// return 9; -- the old version that fails due to the new test
        return numberOne + numberTwo;

... and both tests will pass.

Beware dogmatic application!

Now, I have to bring up a weird case I've run into, where a few people objected to the tests and production code I've presented here. Their beef was that you could make the tests pass with an implementation like:

// do not do this or you are objectively a bad person
public class Matherator {
    public int addTwoNumbers(int numberOne, int numberTwo) {
        if (numberOne == 0) {
            return 18;
        } else {
            return 9;

That can seem to be a reasonable argument in theory but pragmatically it's utter nonsense. Why would you write that? But these people further went on to mandate that every input used in a design-driving test case be random.

Yes. Randomized data in tests.

You can see the logic in it: "if the inputs are randomized it will force you to handle all cases by default". However, this idea is extremely risky because who knows what assumptions went into the randomizer you're using. Who knows whether my idea of a "random URL" and the library author's "random URL" mean the same thing. How can you be certain that the library doesn't have a bug that generates random values that violate certain assumptions?

These are not "academic" or "theoretical" concerns. My team wasted real, actual, billable time reacting to tests that failed due solely to randomized test inputs that were only in place because of a fundamental lack of understanding about how to practice TDD.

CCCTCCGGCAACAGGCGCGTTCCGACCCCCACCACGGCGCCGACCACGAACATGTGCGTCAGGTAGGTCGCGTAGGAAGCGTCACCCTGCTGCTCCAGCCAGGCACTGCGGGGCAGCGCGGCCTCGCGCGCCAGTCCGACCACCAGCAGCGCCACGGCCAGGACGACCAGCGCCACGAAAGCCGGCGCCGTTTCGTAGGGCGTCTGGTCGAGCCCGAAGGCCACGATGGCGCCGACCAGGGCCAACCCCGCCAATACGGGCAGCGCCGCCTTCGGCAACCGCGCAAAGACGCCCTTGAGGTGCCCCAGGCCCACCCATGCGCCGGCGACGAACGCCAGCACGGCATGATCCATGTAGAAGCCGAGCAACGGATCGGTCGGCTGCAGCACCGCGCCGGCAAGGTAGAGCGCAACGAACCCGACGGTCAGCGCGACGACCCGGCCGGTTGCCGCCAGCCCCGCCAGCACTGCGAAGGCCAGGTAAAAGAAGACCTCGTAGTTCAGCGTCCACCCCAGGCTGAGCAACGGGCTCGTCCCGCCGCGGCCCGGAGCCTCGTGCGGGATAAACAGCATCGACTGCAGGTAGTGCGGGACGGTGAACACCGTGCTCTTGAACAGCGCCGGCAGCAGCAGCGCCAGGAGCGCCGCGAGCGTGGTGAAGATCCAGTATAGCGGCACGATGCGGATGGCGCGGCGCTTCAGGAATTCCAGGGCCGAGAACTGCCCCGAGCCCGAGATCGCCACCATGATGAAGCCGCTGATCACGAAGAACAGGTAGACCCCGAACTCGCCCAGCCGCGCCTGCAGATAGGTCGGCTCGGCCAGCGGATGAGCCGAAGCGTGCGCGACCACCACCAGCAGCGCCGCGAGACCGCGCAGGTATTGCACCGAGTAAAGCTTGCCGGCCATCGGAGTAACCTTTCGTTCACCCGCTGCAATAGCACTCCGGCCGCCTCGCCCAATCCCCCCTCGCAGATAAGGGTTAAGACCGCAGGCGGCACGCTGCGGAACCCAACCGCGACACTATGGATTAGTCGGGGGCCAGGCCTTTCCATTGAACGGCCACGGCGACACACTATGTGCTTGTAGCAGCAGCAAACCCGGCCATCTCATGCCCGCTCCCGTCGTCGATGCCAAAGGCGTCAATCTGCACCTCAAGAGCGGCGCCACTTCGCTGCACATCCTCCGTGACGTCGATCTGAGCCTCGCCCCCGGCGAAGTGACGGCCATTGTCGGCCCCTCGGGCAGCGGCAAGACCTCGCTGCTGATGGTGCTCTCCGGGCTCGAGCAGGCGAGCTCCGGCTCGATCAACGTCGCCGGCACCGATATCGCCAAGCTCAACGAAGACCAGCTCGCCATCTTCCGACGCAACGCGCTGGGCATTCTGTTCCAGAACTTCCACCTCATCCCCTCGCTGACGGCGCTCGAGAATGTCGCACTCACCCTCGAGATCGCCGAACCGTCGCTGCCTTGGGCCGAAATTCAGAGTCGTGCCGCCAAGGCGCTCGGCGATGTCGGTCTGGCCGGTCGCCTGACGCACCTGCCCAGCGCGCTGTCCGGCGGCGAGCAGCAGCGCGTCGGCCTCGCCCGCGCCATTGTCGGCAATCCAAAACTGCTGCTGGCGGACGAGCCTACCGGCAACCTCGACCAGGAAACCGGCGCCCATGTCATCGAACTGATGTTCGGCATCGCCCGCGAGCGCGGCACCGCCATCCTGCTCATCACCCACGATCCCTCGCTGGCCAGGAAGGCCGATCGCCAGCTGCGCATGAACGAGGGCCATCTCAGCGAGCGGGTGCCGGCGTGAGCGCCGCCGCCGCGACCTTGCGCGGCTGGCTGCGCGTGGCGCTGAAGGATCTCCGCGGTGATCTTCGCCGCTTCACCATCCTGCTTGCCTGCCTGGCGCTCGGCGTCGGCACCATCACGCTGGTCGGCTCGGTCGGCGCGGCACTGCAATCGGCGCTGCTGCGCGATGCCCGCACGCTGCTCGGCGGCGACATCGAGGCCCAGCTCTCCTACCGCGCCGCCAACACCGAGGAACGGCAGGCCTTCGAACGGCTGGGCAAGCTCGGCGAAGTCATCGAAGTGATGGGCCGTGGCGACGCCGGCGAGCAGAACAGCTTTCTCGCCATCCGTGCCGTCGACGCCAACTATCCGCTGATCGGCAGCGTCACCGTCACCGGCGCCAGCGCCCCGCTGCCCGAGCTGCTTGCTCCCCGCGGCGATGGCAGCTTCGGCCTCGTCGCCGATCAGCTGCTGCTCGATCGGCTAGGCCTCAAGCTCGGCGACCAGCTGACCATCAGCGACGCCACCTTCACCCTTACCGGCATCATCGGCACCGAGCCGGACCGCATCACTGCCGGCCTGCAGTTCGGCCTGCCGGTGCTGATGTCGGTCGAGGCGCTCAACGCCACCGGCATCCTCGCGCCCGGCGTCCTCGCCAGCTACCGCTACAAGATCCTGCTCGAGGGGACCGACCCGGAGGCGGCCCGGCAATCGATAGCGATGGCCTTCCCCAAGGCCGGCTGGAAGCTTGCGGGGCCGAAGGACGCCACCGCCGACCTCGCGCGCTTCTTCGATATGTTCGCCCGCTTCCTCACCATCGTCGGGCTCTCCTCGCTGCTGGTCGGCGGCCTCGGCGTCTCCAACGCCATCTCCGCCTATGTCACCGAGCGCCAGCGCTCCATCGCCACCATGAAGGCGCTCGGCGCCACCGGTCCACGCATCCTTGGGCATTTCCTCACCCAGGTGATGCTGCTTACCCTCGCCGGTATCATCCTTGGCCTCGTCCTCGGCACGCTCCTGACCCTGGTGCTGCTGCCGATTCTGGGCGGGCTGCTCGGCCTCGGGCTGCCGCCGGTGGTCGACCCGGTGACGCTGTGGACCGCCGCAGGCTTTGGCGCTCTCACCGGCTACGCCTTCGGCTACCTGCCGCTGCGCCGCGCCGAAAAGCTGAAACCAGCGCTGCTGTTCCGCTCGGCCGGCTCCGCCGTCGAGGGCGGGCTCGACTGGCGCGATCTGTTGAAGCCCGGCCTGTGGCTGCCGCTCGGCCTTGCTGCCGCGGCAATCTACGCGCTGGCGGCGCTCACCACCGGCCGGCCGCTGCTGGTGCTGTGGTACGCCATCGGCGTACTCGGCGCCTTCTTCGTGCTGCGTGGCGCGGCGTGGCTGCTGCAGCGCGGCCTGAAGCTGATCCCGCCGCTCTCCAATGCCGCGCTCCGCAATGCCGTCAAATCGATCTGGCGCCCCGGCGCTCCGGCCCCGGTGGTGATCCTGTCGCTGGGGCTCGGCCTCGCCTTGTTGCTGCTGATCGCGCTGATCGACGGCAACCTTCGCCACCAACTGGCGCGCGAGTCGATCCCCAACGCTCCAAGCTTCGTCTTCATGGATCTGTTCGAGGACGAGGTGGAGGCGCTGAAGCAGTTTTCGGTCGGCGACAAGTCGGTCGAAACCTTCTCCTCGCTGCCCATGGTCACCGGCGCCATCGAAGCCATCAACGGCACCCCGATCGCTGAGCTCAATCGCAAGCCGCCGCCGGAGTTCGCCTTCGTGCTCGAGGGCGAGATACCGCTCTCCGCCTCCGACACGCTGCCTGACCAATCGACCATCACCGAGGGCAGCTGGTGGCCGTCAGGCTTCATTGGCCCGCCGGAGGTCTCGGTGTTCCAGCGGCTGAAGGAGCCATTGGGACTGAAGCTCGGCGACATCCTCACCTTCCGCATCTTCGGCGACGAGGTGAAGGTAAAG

deep breath I'm okay, I'm okay let's keep going.

Anyway, the correct way to address "what's next" is to lean on the Transformation Priority Premise.

The transformations

I'm not comfortable linking directly to Martin's work, but I will link to a follow-up article that includes examples. This article lays out the original transformations using the original notation, which I think is slightly obtuse, especially for coders with less of a hard science/math background.

With that in mind, here are (my takes on) the transformations (or "next steps"). They are numbered with their priority; the idea is to try to favor the ones with a lower number and work your way upward as the unit you're working on increases in complexity.

Priority Rule
0 You have nothing; you know it will need to be something
1a You have a constant; you know it will need to be an object
1b You have a constant; you know it will need to be a variable
1c You have a constant; you know it will need to be an expression
2 You have an object; you know it will need to become more complex
3 You need to add more complexity to your method
4 You need to add conditional behavior to your method
5a You have a variable; you know it will need to be an array
5b You have a variable; you know it will need to be an object
6 You have a conditional; you know it will need to iterate
7 You have a set of expressions; you can turn it into a pattern

My favorite is 7.